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We report a detailed analysis on the use of simultaneous substrate heating in conjunction with scanning thermal lithography (SThL) to dramatically increase the patterning speed of conventional SThL systems. The investigation consists of finite element simulations as well as practical assessments of the speed at which different organic precursors are thermally converted to produce standalone electrically active and passive nanostructures. As a proof of concept the high-speed SThL method was used to pattern semiconducting pentacene nanoribbons, which were subsequently incorporated into functioning transistors. Simultaneous substrate heating was found to allow patterning of functional devices at writing speeds >19 times higher than transistors produced at identical speeds but with the substrate maintained at room temperature. These fast written transistors exhibit 100× higher hole mobility with high on/off current ratio and negligible operating hysteresis. The generality of the proposed high-speed SThL method was further demonstrated with the rapid patterning of conductive nanostructured metal electrodes with excellent spatial resolution employing an appropriate polymer precursor as the chemical resist. It is proposed that these advances further support the case for using SThL systems as rapid prototypers for low micron and nanoscale structures for both direct patterning of precursors and indirect patterning of metals and other materials using suitable chemical resist.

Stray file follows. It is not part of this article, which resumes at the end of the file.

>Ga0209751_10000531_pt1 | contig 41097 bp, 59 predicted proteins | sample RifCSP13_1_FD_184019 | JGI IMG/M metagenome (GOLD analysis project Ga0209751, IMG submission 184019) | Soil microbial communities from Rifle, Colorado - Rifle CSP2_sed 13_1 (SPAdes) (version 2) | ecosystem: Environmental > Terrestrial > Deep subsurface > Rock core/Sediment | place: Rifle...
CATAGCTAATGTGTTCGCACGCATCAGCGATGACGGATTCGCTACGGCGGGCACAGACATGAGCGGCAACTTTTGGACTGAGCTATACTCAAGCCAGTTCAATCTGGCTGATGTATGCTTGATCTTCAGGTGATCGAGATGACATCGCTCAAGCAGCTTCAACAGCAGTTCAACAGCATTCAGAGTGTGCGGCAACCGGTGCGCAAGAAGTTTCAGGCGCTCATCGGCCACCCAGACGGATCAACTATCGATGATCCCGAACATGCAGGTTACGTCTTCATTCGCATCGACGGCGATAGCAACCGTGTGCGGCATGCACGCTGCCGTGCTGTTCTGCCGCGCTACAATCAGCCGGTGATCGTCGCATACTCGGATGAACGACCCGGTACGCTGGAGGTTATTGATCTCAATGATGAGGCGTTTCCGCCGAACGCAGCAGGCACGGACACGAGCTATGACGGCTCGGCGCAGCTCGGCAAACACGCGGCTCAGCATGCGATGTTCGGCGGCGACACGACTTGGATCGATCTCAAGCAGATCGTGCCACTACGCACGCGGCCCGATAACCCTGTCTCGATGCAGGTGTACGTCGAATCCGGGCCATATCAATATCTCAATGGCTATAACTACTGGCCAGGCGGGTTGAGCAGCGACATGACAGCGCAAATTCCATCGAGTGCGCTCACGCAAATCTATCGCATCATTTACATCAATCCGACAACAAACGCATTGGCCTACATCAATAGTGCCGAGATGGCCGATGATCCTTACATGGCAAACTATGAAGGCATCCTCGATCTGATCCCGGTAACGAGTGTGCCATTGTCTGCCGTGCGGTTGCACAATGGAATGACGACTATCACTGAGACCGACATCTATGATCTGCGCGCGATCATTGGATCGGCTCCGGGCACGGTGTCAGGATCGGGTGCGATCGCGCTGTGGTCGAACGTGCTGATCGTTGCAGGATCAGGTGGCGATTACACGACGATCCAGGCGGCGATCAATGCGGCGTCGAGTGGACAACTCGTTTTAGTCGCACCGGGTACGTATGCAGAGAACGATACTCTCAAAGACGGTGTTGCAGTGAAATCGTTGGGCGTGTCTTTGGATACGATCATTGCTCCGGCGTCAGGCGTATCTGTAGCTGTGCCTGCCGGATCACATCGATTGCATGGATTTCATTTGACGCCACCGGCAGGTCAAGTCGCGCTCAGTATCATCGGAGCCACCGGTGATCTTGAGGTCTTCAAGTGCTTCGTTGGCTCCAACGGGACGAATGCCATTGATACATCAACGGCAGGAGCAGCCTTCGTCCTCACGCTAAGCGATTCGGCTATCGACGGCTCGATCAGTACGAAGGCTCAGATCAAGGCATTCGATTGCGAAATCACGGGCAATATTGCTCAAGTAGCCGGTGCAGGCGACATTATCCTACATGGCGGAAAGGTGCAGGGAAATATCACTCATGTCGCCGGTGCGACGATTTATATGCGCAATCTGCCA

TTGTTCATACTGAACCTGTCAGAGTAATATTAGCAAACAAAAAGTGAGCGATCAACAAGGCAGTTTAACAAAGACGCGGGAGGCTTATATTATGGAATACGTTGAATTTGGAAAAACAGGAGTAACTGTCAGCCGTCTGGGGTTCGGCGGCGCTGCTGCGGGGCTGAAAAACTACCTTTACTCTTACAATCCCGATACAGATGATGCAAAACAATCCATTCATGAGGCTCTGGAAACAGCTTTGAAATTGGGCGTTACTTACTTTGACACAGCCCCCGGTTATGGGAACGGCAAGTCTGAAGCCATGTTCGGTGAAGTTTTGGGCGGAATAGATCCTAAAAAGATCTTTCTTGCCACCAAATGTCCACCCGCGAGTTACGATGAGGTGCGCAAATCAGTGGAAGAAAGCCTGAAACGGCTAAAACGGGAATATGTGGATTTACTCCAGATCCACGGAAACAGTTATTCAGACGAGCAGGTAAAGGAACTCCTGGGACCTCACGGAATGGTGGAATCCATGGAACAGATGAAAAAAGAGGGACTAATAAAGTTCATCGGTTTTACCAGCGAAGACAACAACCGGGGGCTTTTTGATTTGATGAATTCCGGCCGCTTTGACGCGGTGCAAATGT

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We demonstrate that a thermal transistor can be made up with a quantum system of three interacting subsystems, coupled to a thermal reservoir each. This thermal transistor is analogous to an electroni...
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Comparing the production of interleukin 6 (inflammatory cytokine) in two heating speed (slow rewarming rate: 0.25 ° C / h or fast rewarming rate 0.50 ° C / h) at the completion of a peri...
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Differential thermal analysis in which the sample compartment of the apparatus is a differential calorimeter, allowing an exact measure of the heat of transition independent of the specific heat, thermal conductivity, and other variables of the sample.
Electronic devices that increase the magnitude of a signal's power level or current.
Liquid chromatographic techniques which feature high inlet pressures, high sensitivity, and high speed.
Discarded electronic devices containing valuable and sometimes hazardous materials such as LEAD, NICKEL, CADMIUM, and MERCURY. (from http://www.epa.gov/osw/conserve/materials/ecycling/faq.htm#impact accessed 4/25/2010)
Electrical devices that are composed of semiconductor material, with at least three connections to an external electronic circuit. They are used to amplify electrical signals, detect signals, or as switches.